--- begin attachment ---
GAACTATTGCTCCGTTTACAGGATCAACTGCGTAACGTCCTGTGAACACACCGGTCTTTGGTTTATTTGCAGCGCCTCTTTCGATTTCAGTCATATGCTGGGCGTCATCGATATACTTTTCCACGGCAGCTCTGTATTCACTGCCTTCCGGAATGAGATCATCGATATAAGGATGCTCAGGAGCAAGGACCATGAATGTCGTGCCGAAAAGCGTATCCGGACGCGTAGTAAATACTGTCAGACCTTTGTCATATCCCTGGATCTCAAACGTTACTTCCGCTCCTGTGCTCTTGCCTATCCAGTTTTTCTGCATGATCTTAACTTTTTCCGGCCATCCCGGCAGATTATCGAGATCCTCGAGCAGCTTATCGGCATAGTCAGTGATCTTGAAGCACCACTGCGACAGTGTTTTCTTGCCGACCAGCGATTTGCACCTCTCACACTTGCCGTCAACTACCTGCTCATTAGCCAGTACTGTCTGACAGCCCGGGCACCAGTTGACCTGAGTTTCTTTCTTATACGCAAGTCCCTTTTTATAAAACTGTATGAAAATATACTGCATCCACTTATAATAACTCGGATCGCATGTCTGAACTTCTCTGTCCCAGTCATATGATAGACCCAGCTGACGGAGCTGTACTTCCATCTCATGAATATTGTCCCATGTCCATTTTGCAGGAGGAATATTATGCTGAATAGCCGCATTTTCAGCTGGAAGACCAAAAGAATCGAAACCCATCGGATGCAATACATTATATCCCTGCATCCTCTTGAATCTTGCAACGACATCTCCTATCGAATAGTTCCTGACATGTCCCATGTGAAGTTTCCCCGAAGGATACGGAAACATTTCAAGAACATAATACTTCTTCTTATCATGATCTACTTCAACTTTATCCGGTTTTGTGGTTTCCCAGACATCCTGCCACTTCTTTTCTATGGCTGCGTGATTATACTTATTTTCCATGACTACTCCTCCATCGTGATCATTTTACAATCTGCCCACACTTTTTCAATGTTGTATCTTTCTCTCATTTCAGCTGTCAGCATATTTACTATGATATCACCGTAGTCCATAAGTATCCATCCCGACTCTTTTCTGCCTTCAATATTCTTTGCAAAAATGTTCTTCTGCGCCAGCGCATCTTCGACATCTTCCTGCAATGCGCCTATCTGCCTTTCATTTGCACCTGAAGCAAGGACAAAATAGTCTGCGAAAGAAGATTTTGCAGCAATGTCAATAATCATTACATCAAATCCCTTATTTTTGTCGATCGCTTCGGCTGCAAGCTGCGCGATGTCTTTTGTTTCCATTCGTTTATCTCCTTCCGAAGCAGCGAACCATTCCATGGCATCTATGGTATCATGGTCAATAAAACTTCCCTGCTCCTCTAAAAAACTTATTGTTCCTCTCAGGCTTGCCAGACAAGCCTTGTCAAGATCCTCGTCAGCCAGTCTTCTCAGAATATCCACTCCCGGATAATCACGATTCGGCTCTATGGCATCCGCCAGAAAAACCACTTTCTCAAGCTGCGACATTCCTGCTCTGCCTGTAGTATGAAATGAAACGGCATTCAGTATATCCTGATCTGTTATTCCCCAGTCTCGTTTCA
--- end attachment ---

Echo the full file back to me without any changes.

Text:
GAACTATTGCTCCGTTTACAGGATCAACTGCGTAACGTCCTGTGAACACACCGGTCTTTGGTTTATTTGCAGCGCCTCTTTCGATTTCAGTCATATGCTGGGCGTCATCGATATACTTTTCCACGGCAGCTCTGTATTCACTGCCTTCCGGAATGAGATCATCGATATAAGGATGCTCAGGAGCAAGGACCATGAATGTCGTGCCGAAAAGCGTATCCGGACGCGTAGTAAATACTGTCAGACCTTTGTCATATCCCTGGATCTCAAACGTTACTTCCGCTCCTGTGCTCTTGCCTATCCAGTTTTTCTGCATGATCTTAACTTTTTCCGGCCATCCCGGCAGATTATCGAGATCCTCGAGCAGCTTATCGGCATAGTCAGTGATCTTGAAGCACCACTGCGACAGTGTTTTCTTGCCGACCAGCGATTTGCACCTCTCACACTTGCCGTCAACTACCTGCTCATTAGCCAGTACTGTCTGACAGCCCGGGCACCAGTTGACCTGAGTTTCTTTCTTATACGCAAGTCCCTTTTTATAAAACTGTATGAAAATATACTGCATCCACTTATAATAACTCGGATCGCATGTCTGAACTTCTCTGTCCCAGTCATATGATAGACCCAGCTGACGGAGCTGTACTTCCATCTCATGAATATTGTCCCATGTCCATTTTGCAGGAGGAATATTATGCTGAATAGCCGCATTTTCAGCTGGAAGACCAAAAGAATCGAAACCCATCGGATGCAATACATTATATCCCTGCATCCTCTTGAATCTTGCAACGACATCTCCTATCGAATAGTTCCTGACATGTCCCATGTGAAGTTTCCCCGAAGGATACGGAAACATTTCAAGAACATAATACTTCTTCTTATCATGATCTACTTCAACTTTATCCGGTTTTGTGGTTTCCCAGACATCCTGCCACTTCTTTTCTATGGCTGCGTGATTATACTTATTTTCCATGACTACTCCTCCATCGTGATCATTTTACAATCTGCCCACACTTTTTCAATGTTGTATCTTTCTCTCATTTCAGCTGTCAGCATATTTACTATGATATCACCGTAGTCCATAAGTATCCATCCCGACTCTTTTCTGCCTTCAATATTCTTTGCAAAAATGTTCTTCTGCGCCAGCGCATCTTCGACATCTTCCTGCAATGCGCCTATCTGCCTTTCATTTGCACCTGAAGCAAGGACAAAATAGTCTGCGAAAGAAGATTTTGCAGCAATGTCAATAATCATTACATCAAATCCCTTATTTTTGTCGATCGCTTCGGCTGCAAGCTGCGCGATGTCTTTTGTTTCCATTCGTTTATCTCCTTCCGAAGCAGCGAACCATTCCATGGCATCTATGGTATCATGGTCAATAAAACTTCCCTGCTCCTCTAAAAAACTTATTGTTCCTCTCAGGCTTGCCAGACAAGCCTTGTCAAGATCCTCGTCAGCCAGTCTTCTCAGAATATCCACTCCCGGATAATCACGATTCGGCTCTATGGCATCCGCCAGAAAAACCACTTTCTCAAGCTGCGACATTCCTGCTCTGCCTGTAGTATGAAATGAAACGGCATTCAGTATATCCTGATCTGTTATTCCCCAGTCTCGTTTCA